Keystone XL: Groups seek answers in State Dept. Keystone XL conflict of interest investigation
Is State looking at firm’s lies on ties to TransCanada & Big Oil?
WASHINGTON, D.C. – Pressing for answers to the conflict of interest scandal tainting a key review of the proposed Keystone XL pipeline, environmental and public interest groups are seeking a meeting with the State Department’s inspector general to discuss his ongoing investigation of a key consultant’s ties to pipeline builder TransCanada and the oil and gas industry.
Twenty two groups wrote today to Inspector General Steve Linick to demand that his investigation examine not only whether the consultant, Environmental Resources Management, lied when it said it had not worked with TransCanada and major oil companies, but also whether the State Department made any effort to confirm ERM’s claims or instead accepted them at face value.
“The evidence clearly shows that ERM lied on its conflict of interest forms,” said Ross Hammond, senior campaigner for Friends of the Earth. “We also must get to the bottom of how the State Department accepted ERM’s lies and then tried to cover up the truth.”
Friends of the Earth reported in July that ERM’s publicly available documents show that between 2009 and 2012 the London-based firm worked with TransCanada on the Alaska pipeline project, and for over a dozen of the largest energy companies involved in the Canadian tar sands. Those revelations sparked the inspector general’s investigation, expected to be completed by February.
Last week it was reported that State Department documents released to the Sierra Club in response to a Freedom of Information Act request showed that the Department violated its own conflict of interest screening guidelines, issued by the inspector general last year after members of Congress complained that the previous Keystone XL environmental review was plagued by bias and conflicts of interest.
“The president set a climate test for the Keystone XL pipeline, but the other climate test is whether the State Department will finalize their environmental review based on the biased and incomplete work of a tainted oil industry consultant,” says Michael Marx, Sierra Club beyond oil campaign director.
In the letter to Linick, the groups said:
In light of your office’s previous investigation into the State Department’s evaluation of Keystone XL, it is doubly important that the State Department’s process be completely transparent and that all potential conflicts be disclosed and screened. Only then can the public be assured that the full array of environmental and economic impacts of Keystone XL have been evaluated free of any bias. The integrity of the Draft Supplemental Environmental Impact Statement for the pipeline is a threshold matter that must be resolved before a final environmental review can be issued.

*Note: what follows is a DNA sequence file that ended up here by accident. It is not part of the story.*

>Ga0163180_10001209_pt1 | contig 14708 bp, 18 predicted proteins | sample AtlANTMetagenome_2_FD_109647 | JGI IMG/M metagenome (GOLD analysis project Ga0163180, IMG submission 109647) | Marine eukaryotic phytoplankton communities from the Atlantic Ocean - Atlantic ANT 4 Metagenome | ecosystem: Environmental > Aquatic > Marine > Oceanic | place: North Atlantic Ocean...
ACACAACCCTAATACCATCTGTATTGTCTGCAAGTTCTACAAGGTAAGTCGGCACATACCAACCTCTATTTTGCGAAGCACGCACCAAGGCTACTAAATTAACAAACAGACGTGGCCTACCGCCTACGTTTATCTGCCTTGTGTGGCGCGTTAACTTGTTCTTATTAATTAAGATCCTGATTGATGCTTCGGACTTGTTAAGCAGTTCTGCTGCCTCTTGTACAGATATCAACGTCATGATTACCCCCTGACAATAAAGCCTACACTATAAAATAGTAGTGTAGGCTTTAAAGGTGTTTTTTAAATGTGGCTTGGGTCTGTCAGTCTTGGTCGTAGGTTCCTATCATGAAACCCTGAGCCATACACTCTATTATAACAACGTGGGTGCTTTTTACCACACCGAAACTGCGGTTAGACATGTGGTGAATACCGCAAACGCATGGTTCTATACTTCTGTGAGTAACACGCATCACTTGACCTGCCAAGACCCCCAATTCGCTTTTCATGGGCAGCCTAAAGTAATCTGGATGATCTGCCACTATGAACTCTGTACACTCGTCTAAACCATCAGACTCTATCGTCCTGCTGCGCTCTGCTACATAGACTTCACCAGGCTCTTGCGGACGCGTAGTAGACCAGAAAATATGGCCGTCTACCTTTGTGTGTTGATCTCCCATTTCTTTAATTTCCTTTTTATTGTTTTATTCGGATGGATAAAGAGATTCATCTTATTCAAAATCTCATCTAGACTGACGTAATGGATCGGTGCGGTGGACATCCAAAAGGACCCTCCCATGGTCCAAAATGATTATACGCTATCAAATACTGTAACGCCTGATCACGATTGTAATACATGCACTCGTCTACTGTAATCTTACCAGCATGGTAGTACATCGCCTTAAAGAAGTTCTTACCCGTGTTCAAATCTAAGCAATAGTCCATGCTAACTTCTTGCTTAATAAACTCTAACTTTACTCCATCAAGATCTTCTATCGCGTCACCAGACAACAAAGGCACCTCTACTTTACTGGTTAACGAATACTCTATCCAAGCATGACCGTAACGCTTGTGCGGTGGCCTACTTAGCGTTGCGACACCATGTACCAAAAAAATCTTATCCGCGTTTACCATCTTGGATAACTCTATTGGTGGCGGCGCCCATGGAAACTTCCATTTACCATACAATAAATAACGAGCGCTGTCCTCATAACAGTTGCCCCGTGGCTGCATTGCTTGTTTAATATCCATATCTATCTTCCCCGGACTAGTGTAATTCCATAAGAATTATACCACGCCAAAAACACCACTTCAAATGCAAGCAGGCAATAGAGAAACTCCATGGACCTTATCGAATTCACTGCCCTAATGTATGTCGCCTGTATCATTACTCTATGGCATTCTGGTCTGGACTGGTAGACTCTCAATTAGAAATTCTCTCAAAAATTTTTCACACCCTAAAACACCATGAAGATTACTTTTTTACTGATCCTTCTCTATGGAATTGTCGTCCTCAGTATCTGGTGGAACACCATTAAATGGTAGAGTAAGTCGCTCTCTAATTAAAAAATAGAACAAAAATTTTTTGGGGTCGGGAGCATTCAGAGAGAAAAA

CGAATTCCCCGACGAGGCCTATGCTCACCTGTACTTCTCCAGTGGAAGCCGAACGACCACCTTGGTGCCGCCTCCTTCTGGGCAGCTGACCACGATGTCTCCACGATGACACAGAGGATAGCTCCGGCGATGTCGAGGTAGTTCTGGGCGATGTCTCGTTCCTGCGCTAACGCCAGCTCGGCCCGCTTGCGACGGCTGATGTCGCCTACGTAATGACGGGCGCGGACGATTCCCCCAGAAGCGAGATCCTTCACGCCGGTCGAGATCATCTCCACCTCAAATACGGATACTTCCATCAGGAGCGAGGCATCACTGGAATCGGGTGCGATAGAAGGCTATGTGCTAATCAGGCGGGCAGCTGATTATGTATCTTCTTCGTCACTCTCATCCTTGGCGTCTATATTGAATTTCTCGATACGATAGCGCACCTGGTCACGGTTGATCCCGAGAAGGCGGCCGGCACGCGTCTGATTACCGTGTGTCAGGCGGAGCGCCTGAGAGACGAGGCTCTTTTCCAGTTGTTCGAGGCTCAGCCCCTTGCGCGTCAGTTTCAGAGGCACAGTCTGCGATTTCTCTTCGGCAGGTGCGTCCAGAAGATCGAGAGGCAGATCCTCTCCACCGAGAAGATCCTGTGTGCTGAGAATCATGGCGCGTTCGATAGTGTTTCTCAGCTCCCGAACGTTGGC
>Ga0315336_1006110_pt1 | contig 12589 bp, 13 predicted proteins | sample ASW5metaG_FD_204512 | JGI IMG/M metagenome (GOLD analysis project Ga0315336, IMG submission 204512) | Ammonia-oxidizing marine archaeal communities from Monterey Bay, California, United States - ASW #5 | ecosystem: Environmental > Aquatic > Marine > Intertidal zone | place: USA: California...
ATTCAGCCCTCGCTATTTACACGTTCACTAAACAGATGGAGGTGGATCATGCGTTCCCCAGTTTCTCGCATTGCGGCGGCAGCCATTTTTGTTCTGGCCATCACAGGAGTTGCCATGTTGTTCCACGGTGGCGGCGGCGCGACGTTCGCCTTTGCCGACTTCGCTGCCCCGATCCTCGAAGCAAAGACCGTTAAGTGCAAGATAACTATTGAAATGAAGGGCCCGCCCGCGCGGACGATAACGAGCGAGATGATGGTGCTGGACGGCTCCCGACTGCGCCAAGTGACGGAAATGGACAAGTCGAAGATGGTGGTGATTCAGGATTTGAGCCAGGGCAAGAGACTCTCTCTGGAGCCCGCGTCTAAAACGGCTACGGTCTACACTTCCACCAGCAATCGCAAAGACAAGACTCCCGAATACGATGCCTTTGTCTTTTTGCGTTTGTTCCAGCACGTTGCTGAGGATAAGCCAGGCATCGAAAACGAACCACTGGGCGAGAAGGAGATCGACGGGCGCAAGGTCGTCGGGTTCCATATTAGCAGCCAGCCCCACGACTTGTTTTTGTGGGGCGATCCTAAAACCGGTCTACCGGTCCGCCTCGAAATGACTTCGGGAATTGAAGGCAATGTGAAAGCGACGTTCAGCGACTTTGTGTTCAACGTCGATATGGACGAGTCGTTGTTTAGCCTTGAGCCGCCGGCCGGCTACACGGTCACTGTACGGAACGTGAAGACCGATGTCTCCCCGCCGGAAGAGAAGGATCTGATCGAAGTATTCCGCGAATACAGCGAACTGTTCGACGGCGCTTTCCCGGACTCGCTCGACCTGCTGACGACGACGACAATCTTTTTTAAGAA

The environmental review is a crucial document that could determine whether President Obama approves the pipeline, which would carry crude oil from Canada’s tar sands to refineries on the Gulf Coast. According to the letter, after accepting ERM’s proposal to conduct the review, “State Department employees redacted a significant amount of information about the background of ERM staff and consultants that showed their previous work for TransCanada and other companies that would benefit from approval of Keystone XL.”
“There is no way President Obama should rely on ERM’s review as a basis for his decision on the pipeline,” said Hammond. “Secretary of State John Kerry should fire ERM and throw out their biased review. Then he and the president should look at the facts and deny this Keystone XL nightmare.”
The revelations of the State Department’s complicity in TransCanada’s lies are not likely to be the last. In response to a Freedom of Information Act suit by Friends of the Earth, last week the State Department agreed to release more documents on pro-pipeline lobbying by the Canadian government and by former aides and colleagues of President Obama.
The groups involved are: 350.org, Bold Nebraska, Center for Biological Diversity, Center for International Environmental Law, Chesapeake Climate Action Network, Common Cause, Common Cause Nebraska, Dakota Rural Action, DeSmogBlog, Earthworks, Energy Action Coalition, Energy & Policy Institute, Friends Committee on National Legislation, Friends of the Earth, Greenpeace USA, International Forum on Globalization, Labor Network for Sustainability, Maryknoll Office for Global Concerns, National Wildlife Federation, Natural Resources Defense Council, Oil Change International, Public Citizen, Rainforest Action Network and Sierra Club.